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Trends in U.S. Emergency Department Visits for Opioid Overdose, 1993–2010

Authors

  • Kohei Hasegawa MD, MPH,

    Corresponding author
    1. Department of Emergency Medicine, Harvard Medical School, Massachusetts General Hospital, Boston, Massachusetts, USA
    • Reprint requests to: Kohei Hasegawa, MD, MPH, Department of Emergency Medicine, Massachusetts General Hospital, 326 Cambridge Street, Suite 410, Boston, MA 02114, USA. Tel: 617-726-5276; Fax: 617-724-4050; E-mail: khasegawa1@partners.org.

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  • Janice A. Espinola MPH,

    1. Department of Emergency Medicine, Harvard Medical School, Massachusetts General Hospital, Boston, Massachusetts, USA
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  • David F. M. Brown MD,

    1. Department of Emergency Medicine, Harvard Medical School, Massachusetts General Hospital, Boston, Massachusetts, USA
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  • Carlos A. Camargo Jr. MD, DrPH

    1. Department of Emergency Medicine, Harvard Medical School, Massachusetts General Hospital, Boston, Massachusetts, USA
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  • Conflicts of Interests: Dr. Camargo has consulted for Intelliject (Richmond, VA). The other authors have no financial relationships relevant to this article to disclose.
  • Financial Support: Dr. Hasegawa was supported, in part, by Eleanor and Miles Shore Fellowship Program (Boston, MA). The funding organization had no role in the design and conduct of the study; collection, management, analysis and interpretation of the data; preparation, review, or approval of the manuscript; and decision to submit the manuscript for publication.

Abstract

Objective

Emergency department (ED) visits for opioid overdose provide an important marker of acute morbidity. We sought to evaluate national trends of ED visits for opioid overdose.

Design, Setting, and Participants

The National Hospital Ambulatory Medical Care Survey, 1993–2010, was used to identify ED visits for opioid overdose.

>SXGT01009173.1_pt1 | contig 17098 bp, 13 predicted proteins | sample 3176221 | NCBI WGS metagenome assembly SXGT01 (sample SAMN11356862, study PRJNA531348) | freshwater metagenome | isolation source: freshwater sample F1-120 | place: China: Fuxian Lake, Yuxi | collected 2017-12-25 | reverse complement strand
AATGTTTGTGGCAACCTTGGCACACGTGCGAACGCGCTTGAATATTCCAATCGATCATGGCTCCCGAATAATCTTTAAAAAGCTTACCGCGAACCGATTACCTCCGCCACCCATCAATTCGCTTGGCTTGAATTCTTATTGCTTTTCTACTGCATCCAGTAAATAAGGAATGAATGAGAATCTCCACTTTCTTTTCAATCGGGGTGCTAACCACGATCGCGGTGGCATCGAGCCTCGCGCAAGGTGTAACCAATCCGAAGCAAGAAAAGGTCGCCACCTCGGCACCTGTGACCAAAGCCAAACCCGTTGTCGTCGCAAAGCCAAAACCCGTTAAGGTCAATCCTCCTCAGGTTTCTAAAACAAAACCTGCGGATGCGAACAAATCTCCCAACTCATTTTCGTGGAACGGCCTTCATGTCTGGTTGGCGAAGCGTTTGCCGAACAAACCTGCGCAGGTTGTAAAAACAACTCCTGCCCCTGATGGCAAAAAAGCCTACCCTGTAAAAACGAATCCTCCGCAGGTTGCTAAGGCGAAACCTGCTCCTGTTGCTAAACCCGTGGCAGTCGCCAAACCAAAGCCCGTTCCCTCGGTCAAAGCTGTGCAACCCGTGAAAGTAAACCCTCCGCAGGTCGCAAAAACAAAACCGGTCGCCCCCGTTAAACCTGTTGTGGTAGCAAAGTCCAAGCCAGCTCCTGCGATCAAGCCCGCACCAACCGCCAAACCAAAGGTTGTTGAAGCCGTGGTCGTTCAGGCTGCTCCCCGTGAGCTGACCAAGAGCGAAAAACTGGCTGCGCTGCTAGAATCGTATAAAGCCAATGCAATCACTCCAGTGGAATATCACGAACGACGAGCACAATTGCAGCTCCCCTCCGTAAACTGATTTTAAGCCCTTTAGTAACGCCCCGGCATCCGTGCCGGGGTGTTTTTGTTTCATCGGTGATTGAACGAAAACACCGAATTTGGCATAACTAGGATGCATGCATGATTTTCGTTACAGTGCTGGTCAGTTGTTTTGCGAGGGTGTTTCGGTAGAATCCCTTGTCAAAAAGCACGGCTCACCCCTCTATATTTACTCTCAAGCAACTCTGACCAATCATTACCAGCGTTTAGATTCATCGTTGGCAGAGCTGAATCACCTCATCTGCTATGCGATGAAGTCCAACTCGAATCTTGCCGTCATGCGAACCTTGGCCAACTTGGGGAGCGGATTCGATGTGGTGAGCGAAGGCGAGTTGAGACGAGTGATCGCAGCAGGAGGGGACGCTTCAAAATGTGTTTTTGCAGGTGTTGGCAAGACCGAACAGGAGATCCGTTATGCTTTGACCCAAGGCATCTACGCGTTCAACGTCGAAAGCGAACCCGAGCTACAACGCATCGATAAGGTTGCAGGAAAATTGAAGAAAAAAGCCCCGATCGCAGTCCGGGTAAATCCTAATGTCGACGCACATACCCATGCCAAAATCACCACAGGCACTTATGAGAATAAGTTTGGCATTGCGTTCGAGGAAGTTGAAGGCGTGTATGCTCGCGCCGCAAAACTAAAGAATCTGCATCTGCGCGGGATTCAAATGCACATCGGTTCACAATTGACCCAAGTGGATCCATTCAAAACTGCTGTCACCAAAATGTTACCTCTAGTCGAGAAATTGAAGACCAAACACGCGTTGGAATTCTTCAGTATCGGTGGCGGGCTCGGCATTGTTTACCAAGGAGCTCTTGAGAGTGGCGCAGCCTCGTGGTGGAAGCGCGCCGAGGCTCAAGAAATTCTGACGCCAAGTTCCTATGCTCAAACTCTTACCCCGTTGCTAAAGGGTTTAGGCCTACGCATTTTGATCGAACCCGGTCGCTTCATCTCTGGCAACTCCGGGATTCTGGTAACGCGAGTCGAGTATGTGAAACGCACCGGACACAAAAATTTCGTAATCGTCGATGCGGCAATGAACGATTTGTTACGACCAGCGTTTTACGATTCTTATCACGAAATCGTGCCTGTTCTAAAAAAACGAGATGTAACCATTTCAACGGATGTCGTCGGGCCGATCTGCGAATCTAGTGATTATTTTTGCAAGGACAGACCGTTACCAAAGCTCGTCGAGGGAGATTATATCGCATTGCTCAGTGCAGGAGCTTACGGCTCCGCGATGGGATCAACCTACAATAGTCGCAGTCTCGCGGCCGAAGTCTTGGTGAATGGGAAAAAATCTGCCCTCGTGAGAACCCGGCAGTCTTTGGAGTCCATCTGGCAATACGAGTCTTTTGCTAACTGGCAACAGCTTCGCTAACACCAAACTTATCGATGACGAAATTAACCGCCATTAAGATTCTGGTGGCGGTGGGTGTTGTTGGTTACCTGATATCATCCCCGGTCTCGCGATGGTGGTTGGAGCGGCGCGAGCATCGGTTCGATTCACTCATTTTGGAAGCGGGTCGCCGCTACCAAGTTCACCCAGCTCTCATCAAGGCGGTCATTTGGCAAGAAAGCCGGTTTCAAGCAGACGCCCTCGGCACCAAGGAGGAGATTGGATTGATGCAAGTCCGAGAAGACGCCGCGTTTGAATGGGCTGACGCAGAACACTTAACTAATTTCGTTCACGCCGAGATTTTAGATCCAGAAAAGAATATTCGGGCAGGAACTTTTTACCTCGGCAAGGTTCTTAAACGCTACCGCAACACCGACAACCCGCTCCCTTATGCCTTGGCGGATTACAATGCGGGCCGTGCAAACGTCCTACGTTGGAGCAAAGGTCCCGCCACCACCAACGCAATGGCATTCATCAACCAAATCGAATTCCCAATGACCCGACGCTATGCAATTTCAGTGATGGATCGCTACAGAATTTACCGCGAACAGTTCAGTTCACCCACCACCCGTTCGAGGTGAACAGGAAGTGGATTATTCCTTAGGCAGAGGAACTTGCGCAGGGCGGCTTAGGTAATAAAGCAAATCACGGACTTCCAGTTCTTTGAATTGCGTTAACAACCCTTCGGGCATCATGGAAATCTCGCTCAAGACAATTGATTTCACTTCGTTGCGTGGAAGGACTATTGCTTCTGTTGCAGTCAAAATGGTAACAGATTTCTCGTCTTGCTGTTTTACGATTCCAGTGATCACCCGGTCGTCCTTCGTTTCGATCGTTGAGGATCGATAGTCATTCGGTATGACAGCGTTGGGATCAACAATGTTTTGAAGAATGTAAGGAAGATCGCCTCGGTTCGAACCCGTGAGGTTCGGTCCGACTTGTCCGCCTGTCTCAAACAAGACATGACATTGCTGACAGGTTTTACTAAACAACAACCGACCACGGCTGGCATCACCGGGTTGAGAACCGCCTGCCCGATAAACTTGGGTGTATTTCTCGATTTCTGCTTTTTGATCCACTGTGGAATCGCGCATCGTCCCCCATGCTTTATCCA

Outcome Measures

Outcome measures were national ED visit rates for opioid overdose per 100,000 U.S. population and per 100,000 ED visits.

Results

From 1993 to 2010, there were approximately 731,000 ED visits (95% CI, 586,000–877,000 visits) for opioid overdose, representing an overall rate of 14 ED visits (95% CI, 12–17 visits) per 100,000 population and 37 ED visits (95% CI, 31–45 visits) per 100,000 ED visits. Of these, 41% (95% CI, 33–50%) were for prescription opioid overdose. Between 1993 and 2010, the national visit rate increased from 7 to 27 per 100,000 population (+307%; Ptrend = 0.03), and from 19 to 63 per 100,000 ED visits (+235%; Ptrend < 0.001). Stratified analyses of the visit rate per population showed upward, but nonsignificant, trends across multiple demographic groups and U.S. regions. In stratified analyses of the visit rate per 100,000 ED visits, the rate increased significantly in several groups: age <20 years (+1188%; Ptrend = 0.002), age 20–29 years (+155%; Ptrend = 0.04), age ≥50 years (+231%; Ptrend = 0.04), female (+234%; Ptrend = 0.001), male (+80%; Ptrend = 0.04), whites (+187%; Ptrend < 0.001), and patients in the South (+371%; Ptrend < 0.001).

Conclusion

In a nationally representative database of U.S. ED visits, we found that the ED visit rate for opioid overdose quadrupled from 1993 to 2010. Our findings suggest that previous prevention measures may not be adequate.

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